Williams, Kaylene C. “Fear appeal theory.” Research in Business and Economics Journal 5.1 (2012): 1-21. A fear appeal posits the risks of using and not using a specific product, service, or idea such that if you don’t “buy,” some particular dire consequences will occur. That is, fear appeals rely on a threat to an individual’s well-being that motivates him or her toward action, e.g., increasing control over a situation or preventing an unwanted outcome. While threat and efficacy clearly are important for fear appeal effectiveness, these two ingredients alone are not sufficient. Additionally, empirical results regarding fear appeal effectiveness are not conclusive. However, the literature conventionally agrees that more effective fear appeals result from a higher fear arousal followed by consequences and recommendations to reduce the negativity. The purpose of this article is to review and examine the fear appeal literature with the aim of understanding the current overall fear appeal theory. In particular, this paper includes the following sections: introduction, definition of a fear appeal, use of fear appeals, theories of fear appeals, overall findings from the fear appeal theories and literature, and summary.




Fear appeals are built upon fear. Fear is “an unpleasant emotional state characterized by anticipation of pain or great distress and accompanied by heightened autonomic activity especially involving the nervous system…the state or habit of feeling agitation or dismay…something that is the object of apprehension or alarm” (Merriam-Webster, 2002).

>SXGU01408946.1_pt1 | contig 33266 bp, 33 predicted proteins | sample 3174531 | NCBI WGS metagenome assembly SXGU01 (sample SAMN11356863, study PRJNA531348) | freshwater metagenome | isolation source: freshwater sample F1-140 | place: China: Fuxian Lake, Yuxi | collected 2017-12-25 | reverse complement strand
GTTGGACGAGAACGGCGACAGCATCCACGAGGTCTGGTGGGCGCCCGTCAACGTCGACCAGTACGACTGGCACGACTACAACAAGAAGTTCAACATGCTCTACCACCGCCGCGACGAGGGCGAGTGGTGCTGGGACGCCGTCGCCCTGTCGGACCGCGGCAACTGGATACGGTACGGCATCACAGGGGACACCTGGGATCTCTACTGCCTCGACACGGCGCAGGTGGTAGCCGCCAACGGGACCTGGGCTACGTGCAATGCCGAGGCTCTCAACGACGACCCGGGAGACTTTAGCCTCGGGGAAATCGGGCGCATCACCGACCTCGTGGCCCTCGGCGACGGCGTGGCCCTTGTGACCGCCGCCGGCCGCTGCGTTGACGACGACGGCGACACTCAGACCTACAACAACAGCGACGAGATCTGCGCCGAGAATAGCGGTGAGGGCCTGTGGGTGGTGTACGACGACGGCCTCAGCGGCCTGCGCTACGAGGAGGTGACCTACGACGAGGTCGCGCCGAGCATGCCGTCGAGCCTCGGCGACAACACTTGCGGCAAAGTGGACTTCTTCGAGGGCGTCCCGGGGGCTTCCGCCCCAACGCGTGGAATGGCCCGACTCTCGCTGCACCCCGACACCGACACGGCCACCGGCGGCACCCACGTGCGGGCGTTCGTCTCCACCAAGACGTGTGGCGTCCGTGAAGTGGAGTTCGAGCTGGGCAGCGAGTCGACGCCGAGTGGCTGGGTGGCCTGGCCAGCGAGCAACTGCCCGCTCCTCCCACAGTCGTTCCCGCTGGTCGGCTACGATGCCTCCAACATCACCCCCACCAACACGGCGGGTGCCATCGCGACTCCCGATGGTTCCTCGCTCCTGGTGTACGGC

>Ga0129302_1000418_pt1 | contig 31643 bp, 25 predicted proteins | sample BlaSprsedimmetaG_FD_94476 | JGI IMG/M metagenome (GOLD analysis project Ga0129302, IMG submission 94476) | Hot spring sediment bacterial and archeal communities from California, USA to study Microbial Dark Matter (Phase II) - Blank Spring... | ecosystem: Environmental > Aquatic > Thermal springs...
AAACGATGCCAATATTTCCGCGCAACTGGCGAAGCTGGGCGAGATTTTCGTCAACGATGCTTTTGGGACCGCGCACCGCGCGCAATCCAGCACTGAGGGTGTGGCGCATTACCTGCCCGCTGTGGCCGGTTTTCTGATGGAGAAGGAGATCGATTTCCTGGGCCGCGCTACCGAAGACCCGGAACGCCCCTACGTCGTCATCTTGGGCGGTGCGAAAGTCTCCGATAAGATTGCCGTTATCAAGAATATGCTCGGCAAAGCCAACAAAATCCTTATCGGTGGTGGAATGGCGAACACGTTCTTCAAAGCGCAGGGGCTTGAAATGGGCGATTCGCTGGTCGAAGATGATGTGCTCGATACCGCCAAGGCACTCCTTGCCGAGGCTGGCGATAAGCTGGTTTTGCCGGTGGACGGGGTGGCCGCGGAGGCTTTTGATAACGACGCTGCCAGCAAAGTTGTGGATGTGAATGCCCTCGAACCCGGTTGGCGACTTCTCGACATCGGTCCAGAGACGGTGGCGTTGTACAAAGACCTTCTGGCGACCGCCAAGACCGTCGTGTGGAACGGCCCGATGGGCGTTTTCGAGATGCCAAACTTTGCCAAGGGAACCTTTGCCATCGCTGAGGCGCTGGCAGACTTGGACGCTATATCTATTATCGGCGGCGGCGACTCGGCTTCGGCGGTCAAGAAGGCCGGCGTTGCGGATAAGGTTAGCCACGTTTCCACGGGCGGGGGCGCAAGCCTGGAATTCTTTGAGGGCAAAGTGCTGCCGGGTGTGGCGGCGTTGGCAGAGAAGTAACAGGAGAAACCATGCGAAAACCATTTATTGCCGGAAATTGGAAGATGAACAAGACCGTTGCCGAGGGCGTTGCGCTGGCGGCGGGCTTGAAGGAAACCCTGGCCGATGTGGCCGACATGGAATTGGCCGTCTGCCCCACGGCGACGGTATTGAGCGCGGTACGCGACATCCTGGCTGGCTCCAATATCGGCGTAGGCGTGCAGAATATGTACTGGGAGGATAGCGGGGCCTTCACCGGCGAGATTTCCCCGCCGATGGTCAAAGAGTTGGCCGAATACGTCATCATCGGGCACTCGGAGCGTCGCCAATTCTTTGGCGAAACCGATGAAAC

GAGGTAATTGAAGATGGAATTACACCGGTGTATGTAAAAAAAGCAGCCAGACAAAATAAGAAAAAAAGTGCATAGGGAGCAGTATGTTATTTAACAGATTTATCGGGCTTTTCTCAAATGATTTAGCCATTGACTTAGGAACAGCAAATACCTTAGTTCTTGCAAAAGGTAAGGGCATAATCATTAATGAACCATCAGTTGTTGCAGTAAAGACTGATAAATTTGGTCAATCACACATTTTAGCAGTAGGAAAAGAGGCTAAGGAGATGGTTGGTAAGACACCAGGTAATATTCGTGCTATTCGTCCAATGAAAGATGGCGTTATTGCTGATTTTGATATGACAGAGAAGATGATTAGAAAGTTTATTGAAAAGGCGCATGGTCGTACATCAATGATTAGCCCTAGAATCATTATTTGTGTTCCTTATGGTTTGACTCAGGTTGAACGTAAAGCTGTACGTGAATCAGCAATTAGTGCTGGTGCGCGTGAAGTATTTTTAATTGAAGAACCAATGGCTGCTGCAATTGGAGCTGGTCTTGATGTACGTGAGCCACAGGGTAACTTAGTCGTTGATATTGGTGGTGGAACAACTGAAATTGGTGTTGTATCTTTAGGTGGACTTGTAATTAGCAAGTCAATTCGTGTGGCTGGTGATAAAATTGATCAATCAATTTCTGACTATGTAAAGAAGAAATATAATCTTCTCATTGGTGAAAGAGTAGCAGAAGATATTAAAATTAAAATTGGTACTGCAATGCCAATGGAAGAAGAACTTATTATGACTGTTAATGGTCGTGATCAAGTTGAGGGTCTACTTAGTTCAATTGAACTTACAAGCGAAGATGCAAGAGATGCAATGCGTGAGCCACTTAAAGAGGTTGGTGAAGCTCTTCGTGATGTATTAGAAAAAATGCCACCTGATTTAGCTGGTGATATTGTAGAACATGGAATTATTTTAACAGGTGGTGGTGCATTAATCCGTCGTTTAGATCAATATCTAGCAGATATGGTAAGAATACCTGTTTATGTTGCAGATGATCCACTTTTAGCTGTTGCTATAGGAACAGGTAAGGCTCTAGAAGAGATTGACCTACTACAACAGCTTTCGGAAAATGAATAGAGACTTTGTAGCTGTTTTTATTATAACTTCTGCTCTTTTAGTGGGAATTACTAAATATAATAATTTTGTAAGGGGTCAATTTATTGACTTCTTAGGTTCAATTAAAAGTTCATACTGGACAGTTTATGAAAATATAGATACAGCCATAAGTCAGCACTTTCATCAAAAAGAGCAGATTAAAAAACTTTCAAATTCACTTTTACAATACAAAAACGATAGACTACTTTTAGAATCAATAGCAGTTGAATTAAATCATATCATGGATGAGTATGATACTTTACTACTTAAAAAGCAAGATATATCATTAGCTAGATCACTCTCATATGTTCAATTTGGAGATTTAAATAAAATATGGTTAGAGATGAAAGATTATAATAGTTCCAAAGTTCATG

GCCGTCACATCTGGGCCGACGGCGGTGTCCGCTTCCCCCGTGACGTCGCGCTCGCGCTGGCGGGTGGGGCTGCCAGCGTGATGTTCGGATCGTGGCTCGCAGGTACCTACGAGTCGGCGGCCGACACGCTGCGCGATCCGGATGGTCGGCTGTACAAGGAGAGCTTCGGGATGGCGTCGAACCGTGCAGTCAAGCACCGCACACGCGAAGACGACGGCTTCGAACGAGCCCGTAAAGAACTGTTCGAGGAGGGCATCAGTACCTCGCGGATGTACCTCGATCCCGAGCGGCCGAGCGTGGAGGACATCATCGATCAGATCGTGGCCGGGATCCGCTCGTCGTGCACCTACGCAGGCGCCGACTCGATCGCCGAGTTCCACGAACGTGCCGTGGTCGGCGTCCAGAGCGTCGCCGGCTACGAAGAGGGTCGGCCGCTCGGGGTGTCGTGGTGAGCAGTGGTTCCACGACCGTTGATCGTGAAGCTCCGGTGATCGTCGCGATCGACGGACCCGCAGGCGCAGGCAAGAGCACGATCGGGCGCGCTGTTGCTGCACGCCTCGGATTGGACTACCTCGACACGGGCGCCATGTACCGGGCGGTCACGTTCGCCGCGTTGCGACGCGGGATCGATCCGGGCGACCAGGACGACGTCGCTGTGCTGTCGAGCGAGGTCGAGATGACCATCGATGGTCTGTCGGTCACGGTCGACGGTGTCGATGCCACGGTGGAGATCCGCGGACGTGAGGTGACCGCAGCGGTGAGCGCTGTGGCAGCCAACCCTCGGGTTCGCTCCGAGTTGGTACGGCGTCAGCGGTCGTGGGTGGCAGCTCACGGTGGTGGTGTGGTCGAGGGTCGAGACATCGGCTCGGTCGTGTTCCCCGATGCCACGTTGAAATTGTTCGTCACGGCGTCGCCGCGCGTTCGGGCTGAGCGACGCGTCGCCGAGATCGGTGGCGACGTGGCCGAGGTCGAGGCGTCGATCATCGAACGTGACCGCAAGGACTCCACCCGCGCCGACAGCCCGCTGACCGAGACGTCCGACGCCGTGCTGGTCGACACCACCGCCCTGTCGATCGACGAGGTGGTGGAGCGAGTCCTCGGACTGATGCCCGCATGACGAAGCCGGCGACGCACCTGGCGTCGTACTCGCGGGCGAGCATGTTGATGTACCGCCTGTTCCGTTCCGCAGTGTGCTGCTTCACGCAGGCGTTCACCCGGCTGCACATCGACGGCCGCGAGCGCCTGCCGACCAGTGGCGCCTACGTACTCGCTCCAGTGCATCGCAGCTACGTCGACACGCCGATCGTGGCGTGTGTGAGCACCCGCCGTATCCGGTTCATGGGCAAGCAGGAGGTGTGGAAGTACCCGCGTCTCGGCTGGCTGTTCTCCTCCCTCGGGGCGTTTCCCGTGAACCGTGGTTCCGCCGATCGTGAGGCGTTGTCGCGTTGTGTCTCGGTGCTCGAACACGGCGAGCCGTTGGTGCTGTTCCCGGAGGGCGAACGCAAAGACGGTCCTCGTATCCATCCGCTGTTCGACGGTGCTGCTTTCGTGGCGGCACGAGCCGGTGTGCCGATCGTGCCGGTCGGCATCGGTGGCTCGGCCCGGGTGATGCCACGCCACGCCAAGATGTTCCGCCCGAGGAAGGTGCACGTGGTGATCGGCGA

Fear evolved as a mechanism to protect humans from life-threatening situations. As such, nothing is more important than survival and the evolutionary primacy of the brain’s fear circuitry. Matter-of-fact, the brain’s fear circuitry is more powerful than the brain’s reasoning faculties. According to Begley, Underwood, Wolffe, Smalley, and Interlandi (2007, 37), “The amygdala sprouts a profusion of connections to higher brain regions – neurons that carry one-way traffic from amygdala to neo-cortex. Fear connections run from the cortex to the amygdala, however. That allows the amygdala to override the products of the logical, thoughtful cortex, but not vice versa. So although it is sometimes possible to think yourself out of fear (‘I know that dark shape in the alley is just a trash can’), it takes great effort and persistence. Instead, fear tends to override reason, as the amygdala hobbles our logic and reasoning circuits. That makes fear ‘far, far more important than reason’.” Due to this circuitry, fear is more powerful than reason. Fear can sometimes be evoked easily and absurdly for reasons that live in mankind’s evolutionary past. For example, reacting to a nonexistent threat, such as a snake that is really a stick, is not as dangerous as the other way around – failing to respond to the actual threat of a snake. The brain seems to be wired to flinch first and ask questions second. As a consequence, fear can be easily and untruthfully sparked in such a way that is irrational and not subject to reason. (Begley, et al., 2007; Maren, 2008) Even though many marketers can recognize an appeal based on fear, there is no agreement regarding what causes a message to be categorized as a fear appeal (Witte, 1993). In general, however, a fear appeal posits the risks of using and not using a specific product, service, or idea. Fear appeals are defined by Kim Witte (1992, 1994), a prominent author in this area, as “persuasive messages that arouse fear by depicting a personally relevant and significant threat, followed by a description of feasible recommendations for deterring the threat” (Gore, Madhavan, Curry, McClurg et al., 1998, 34) The premise is that fear appeals rely on a threat to an individual’s well-being which motivates him or her towards action; e.g., increasing control over a situation or preventing an unwanted outcome. That is, a fear appeal is a type of “psychoactive” ad that can arouse fear in the participant regarding the effect of the participant’s suboptimal lifestyle (Hyman and Tansey, 1990). (Lewis, Watson, Tay, and White, 2007)